1984 - REACT assisted in introducing FRS (Family Radio Service).

1985 - REACT office moved from Chicago, Ill., to Wichita, Kans.

1986 -'REACT Month' was observed for the first time.

1988 - REACT developed its 'Team Topics' newsletter for Teams. REACT introduced the CB-9 road sign to advise travelers of monitoring.

1991 - REACT published the first in a series of 'Team Training Modules' to advance its monitors' skills.

1993 - REACT agreed to Memorandums of Understanding with the American Red Cross, Salvation Army, and National Weather Service.

1994 - Dallas County REACT, at HamCom in Arlington, Tex., became the fourth local group to host remote operation of the ARRL's station W1AW.

1995 - REACT HQ established its first website on the Internet. Rose City Windsor REACT, Ontario, launched the first REACT Team website. Several Teams responded to and assisted with the response to the bombing of the Alfred P Murrah Building (Oklahoma City Bombing).

1998 - REACT moved its headquarters from Wichita, Kans., to the D.C. area. REACT Teams in Florida respond to wildfires, receive recognition from governor.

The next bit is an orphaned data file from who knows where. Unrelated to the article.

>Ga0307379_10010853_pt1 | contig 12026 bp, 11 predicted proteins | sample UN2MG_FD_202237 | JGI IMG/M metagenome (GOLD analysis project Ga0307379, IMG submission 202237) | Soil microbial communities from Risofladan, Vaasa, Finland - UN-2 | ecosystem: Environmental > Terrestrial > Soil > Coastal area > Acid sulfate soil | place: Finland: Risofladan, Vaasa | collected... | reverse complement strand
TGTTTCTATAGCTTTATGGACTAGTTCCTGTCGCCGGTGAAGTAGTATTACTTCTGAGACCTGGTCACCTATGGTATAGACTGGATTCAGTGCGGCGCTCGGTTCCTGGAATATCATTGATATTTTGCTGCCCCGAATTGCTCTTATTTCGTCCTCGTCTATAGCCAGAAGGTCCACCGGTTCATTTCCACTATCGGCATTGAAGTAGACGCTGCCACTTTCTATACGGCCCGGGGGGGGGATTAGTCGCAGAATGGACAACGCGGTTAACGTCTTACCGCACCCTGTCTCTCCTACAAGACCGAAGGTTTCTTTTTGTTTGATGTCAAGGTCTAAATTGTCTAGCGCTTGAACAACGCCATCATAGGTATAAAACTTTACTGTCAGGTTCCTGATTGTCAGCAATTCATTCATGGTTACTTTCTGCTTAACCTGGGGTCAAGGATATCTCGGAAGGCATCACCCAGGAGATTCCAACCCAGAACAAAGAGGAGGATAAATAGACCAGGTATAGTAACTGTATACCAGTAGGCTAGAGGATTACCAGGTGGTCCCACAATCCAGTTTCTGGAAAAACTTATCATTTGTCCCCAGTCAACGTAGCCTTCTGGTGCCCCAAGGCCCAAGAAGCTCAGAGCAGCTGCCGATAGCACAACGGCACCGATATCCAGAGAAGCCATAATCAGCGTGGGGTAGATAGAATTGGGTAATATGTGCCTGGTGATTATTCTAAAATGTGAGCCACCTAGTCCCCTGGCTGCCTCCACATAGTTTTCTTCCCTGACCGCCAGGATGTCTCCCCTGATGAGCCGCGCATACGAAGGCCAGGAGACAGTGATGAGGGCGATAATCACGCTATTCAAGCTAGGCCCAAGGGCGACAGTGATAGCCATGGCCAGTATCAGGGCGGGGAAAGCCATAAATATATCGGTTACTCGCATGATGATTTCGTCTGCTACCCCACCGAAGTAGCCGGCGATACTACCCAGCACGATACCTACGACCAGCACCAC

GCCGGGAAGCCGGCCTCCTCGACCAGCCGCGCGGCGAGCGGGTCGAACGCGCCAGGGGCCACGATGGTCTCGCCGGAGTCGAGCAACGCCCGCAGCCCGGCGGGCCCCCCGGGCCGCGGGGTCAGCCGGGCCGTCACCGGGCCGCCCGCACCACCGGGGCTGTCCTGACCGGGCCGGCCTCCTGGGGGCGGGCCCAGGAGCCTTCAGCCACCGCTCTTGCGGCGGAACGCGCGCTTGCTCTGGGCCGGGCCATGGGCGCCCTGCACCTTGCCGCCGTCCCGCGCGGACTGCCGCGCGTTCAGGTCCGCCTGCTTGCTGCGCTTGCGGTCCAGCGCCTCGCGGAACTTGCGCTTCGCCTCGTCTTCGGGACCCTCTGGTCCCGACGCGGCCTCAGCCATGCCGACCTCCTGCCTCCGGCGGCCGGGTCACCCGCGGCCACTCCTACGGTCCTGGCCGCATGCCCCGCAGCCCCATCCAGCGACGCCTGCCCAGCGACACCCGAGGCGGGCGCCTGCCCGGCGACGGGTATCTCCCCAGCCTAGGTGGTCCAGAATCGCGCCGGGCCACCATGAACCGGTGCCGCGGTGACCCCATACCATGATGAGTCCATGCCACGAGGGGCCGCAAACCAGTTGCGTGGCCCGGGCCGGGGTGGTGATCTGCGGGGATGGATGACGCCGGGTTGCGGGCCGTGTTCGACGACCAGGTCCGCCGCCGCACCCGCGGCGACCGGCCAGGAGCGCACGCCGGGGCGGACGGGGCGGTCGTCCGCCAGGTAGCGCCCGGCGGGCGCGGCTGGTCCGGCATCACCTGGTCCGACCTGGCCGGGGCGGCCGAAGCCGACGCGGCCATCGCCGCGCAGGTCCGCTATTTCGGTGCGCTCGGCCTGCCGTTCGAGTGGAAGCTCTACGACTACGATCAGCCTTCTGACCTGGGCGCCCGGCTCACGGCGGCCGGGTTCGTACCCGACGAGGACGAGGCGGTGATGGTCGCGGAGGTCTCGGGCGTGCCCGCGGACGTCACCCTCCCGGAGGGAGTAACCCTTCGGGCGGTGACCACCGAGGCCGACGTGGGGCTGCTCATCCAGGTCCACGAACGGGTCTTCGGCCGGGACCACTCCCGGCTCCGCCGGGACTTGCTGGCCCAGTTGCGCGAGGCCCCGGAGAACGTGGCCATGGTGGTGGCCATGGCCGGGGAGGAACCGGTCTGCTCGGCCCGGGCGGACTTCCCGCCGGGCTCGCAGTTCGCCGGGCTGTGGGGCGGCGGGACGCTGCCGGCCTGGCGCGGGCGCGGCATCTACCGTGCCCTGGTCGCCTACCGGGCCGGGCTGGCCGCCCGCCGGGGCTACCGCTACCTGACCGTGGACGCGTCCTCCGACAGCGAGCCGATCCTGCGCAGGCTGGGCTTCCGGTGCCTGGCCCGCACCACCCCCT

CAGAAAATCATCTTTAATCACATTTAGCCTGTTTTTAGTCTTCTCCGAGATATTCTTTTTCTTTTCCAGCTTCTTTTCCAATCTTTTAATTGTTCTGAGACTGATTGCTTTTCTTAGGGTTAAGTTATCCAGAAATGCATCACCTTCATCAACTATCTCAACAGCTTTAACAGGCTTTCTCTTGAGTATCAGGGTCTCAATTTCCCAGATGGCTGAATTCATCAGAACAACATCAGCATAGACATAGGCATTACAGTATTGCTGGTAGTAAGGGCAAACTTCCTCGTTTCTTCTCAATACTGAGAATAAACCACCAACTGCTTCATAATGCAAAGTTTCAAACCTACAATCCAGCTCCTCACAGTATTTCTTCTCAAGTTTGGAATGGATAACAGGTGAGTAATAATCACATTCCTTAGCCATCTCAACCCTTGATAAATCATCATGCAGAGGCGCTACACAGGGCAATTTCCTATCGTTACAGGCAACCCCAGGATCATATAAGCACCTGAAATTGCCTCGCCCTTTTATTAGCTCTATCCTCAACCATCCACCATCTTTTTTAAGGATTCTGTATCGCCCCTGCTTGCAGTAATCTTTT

2001 - Several Teams assisted the Salvation Army in response to the World Trade Center attacks in New York City. REACT agreed to Memorandum of Understanding with the American Radio Relay League (ARRL).

2002 - REACT assisted with Olympic Torch Run. REACT presented the first "Radio Hero Award" to an Indiana State Trooper.

2004 - Dallas County REACT was again selected to host ARRL station W1AW at HamCom in Arlington, Texas.

2010 - REACT moved its headquarters from Suitland, Md., to Dinwiddie, Va. REACT joins GERC - Global Emergency Radio Coalition - as a Charter Member.

2011 - REACT Announced 50th Anniversary Logo and 2012 Convention Site at Las Vegas, Nev. For the third time, Dallas County REACT hosted ARRL station W1AW at HamCom in Plano, Texas. REACT Teams involved in response to Hurricane Irene and Hurricane Lee.

2012 - REACT official office returned to Chicago; administrative office moved to Glendale, Calif.


  1. ^ a b c d e f REACT International, Inc., Bylaws

External links[edit]